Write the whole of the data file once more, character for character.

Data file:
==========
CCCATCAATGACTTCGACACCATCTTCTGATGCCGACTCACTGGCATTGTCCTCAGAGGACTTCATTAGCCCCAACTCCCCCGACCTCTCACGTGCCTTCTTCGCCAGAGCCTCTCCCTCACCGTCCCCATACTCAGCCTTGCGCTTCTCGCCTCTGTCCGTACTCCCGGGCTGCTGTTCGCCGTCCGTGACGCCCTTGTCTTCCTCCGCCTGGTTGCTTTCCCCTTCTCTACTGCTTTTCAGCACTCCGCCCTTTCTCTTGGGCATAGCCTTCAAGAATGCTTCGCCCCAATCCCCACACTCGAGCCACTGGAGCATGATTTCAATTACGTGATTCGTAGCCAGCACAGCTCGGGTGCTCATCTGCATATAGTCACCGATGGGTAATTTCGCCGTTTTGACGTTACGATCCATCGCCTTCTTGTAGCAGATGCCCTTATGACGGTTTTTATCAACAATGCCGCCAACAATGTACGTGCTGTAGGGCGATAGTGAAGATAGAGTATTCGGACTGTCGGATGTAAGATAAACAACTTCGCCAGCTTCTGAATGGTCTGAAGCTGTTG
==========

CCCATCAATGACTTCGACACCATCTTCTGATGCCGACTCACTGGCATTGTCCTCAGAGGACTTCATTAGCCCCAACTCCCCCGACCTCTCACGTGCCTTCTTCGCCAGAGCCTCTCCCTCACCGTCCCCATACTCAGCCTTGCGCTTCTCGCCTCTGTCCGTACTCCCGGGCTGCTGTTCGCCGTCCGTGACGCCCTTGTCTTCCTCCGCCTGGTTGCTTTCCCCTTCTCTACTGCTTTTCAGCACTCCGCCCTTTCTCTTGGGCATAGCCTTCAAGAATGCTTCGCCCCAATCCCCACACTCGAGCCACTGGAGCATGATTTCAATTACGTGATTCGTAGCCAGCACAGCTCGGGTGCTCATCTGCATATAGTCACCGATGGGTAATTTCGCCGTTTTGACGTTACGATCCATCGCCTTCTTGTAGCAGATGCCCTTATGACGGTTTTTATCAACAATGCCGCCAACAATGTACGTGCTGTAGGGCGATAGTGAAGATAGAGTATTCGGACTGTCGGATGTAAGATAAACAACTTCGCCAGCTTCTGAATGGTCTGAAGCTGTTG